Monte Carlo Masters 2016: Aljaz Bedene refuses to give up Davis Cup hope and accuses ITF of mistreatment

Bedene has been ruled ineligible to represent Great Britain in the Davis Cup but says he deserves an apology from the ITF

Aljaz Bedene is determined to represent Great Britain in the Davis Cup
Aljaz Bedene is determined to represent Great Britain in the Davis Cup

Aljaz Bedene is not giving up in his quest for eligibility to represent Britain in the Davis Cup. Bedene, who beat Lukas Rosol 6-2, 6-3 here in his opening match at the Monte Carlo Masters to earn a second-round meeting with Rafael Nadal, said that the Lawn Tennis Association was considering its options in the light of the International Tennis Federation’s confirmation last month that the world No 60 would not be allowed to play for Britain because of his previous appearances for Slovenia, where he was born.

Bedene, who has lived in Britain for eight years and now has a British passport, played for Slovenia in three dead rubbers between 2010 and 2012. The ITF, which runs the Davis Cup, changed its rules on eligibility at the start of last year so that players cannot now play for a second country even if they have changed their nationality. However, Bedene and the LTA have argued that he should be allowed to play for Britain because he submitted his application for British citizenship before the new rule was introduced.

An appeal against the ITF’s original decision was turned down last month and Bedene said he was wary of taking his case to the Court of Arbitration for Sport because of the potential cost. “I heard [it would cost] £100,000,” Bedene said. “I would pay if it’s affordable, but £100,000, that’s not affordable.”

However, Bedene said that Stephen Farrow, the LTA’s Head of Legal, was still looking into the case. “I think the best thing to do now is to see where there is a chance,” Bedene said. “I really hope there is a next step. I don't want to give up.”

Bedene, who feels he was given insufficient time to push through his request for a British passport, is disappointed not to have received an apology from the ITF over its handling of his case, which has dragged on for many months. In November he travelled to Prague for his appeal hearing, only to be told that it was being postponed for four months.

“I haven't received any apology,” he said. “It’s not right. I actually accept the new rule, the way it is now, because I think it's fair. But I was waiting from 2012. I really wanted this. The way they treated me wasn't the best because I could have done it earlier.”

Bedene withdrew from the Miami Open citing a wrist injury

Before arriving here Bedene retired from his previous match at the Miami Masters with an injured wrist. He believes that the problem was partly caused by all the pressure he had been under because of his eligibility case.

He did not pick up a racket for 10 days after returning home but started practising again last week. “I just wanted to see how the wrist is,” he said. “It's improving, so that's good.”

Bedene said he was enjoying being back on clay, which is his favourite surface. “I felt from the first day that I can play well here,” he said. “I delivered it today, which is good.”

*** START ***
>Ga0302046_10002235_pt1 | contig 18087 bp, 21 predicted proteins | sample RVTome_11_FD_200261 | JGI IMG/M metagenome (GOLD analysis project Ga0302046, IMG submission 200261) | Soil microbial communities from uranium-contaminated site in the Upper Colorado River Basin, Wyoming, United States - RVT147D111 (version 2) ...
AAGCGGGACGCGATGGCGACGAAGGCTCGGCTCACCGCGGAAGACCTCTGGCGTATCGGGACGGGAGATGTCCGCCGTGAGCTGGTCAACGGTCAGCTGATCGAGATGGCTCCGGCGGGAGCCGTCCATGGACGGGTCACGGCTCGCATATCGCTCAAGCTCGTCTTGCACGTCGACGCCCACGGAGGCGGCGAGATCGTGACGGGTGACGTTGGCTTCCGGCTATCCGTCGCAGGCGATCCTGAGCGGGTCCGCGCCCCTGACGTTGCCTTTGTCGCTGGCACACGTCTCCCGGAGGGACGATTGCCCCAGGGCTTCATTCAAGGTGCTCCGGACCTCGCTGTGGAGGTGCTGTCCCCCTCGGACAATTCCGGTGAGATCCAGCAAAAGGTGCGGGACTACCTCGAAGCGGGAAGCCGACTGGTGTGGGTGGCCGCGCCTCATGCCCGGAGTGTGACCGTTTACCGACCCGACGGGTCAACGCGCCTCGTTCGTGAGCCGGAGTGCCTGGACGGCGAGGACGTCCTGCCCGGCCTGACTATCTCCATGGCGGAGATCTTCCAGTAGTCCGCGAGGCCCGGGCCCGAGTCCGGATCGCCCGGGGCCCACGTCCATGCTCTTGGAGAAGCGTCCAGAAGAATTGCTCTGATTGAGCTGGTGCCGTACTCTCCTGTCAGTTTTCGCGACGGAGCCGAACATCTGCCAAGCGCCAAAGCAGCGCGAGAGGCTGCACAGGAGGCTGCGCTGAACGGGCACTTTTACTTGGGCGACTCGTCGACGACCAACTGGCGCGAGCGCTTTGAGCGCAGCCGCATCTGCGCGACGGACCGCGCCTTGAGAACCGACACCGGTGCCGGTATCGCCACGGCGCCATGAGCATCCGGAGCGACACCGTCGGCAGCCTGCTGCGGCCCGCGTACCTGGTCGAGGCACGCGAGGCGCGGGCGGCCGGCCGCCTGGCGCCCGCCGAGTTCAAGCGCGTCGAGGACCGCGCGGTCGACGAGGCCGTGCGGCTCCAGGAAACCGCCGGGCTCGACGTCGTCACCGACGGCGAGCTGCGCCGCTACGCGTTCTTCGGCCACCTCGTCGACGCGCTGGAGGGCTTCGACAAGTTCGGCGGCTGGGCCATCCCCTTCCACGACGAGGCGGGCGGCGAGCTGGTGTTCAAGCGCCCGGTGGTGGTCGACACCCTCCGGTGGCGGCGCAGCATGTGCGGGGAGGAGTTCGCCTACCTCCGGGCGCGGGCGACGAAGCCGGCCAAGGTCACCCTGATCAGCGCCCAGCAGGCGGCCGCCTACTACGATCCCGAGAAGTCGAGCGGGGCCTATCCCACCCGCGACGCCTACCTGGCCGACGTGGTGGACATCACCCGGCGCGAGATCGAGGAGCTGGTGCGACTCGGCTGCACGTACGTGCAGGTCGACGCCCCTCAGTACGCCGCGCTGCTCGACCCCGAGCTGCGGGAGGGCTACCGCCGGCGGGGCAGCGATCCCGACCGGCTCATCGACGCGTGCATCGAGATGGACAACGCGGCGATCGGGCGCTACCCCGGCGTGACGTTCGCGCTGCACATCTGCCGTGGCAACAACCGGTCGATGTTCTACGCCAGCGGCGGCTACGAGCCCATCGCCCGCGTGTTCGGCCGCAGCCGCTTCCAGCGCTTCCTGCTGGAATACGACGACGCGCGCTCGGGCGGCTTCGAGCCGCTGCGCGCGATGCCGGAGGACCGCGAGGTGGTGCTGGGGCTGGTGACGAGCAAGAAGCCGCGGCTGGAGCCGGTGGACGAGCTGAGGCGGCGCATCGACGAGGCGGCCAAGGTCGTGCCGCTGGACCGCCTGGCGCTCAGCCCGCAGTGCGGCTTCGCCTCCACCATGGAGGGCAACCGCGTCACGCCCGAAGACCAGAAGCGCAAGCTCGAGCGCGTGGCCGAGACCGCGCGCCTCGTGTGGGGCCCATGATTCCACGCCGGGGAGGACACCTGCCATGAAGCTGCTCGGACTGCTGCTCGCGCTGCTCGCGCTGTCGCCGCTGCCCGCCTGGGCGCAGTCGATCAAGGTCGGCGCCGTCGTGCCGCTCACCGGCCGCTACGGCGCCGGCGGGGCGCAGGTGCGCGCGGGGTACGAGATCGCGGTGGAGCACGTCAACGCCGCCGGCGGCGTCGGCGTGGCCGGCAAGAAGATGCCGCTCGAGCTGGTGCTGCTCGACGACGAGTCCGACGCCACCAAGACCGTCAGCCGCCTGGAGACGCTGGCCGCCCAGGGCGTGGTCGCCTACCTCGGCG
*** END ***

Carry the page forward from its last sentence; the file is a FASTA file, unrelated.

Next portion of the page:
Nadal, who had a first-round bye, has won the Monte Carlo title eight times, but this will be the Spaniard’s first match of the European clay-court season. “It's never a good time to play someone like him, but if I can pick any time, this is it,” Bedene said. “It's going to be fun. I'm not the favourite, but if I play my best tennis I have a chance.”

Rafael Nadal will make his first appearance on clay this season against Bedene

Andy Murray has invited Bedene to join him at his training camp in Barcelona next week. Bedene also helped the Scot with his clay-court preparations before last year’s Davis Cup final.

Murray won his first-round doubles match here playing alongside his Davis Cup colleague, Dominic Inglot. They beat the Spaniard Marcel Granollers and the Uruguayan Pablo Cuevas 6-3, 6-4. Inglot is playing with Murray because his ranking would not have been high enough to make the field with his regular partner, Robert Lindstedt.

“I thought we played well,” Murray said afterwards. “We returned well. There were a few games where we didn’t make many returns, but then the games where we did break we both returned really well. And I think between us we only missed a handful of volleys in the match. We made it very tough for them. Dom served very well, too, which got us a lot of free points.”

Andy Murray made a winning start in the mens' doubles alongside Dominic Inglot

Murray, who was playing his first match of the year on clay, added: “It’s obviously different playing doubles on clay rather than singles in that there’s not as much sliding and moving, but I felt like I hit the ball pretty well.”

After a first-round bye Murray will play his first singles match here against the Frenchman Pierre Hugues Herbert, who beat Guido Pella 6-3, 6-4.

Murray and Herbert have never played before. “I hit with him a couple of times at the Tour Finals last year,” Murray recalled. “He’s gained a lot of confidence from doing really well in doubles. He still plays that offensive game in singles and tries to come up to the net. I think having a lot of good results in doubles last year has given him a lot of confidence in his game. He’s played some very good singles this year as well.”

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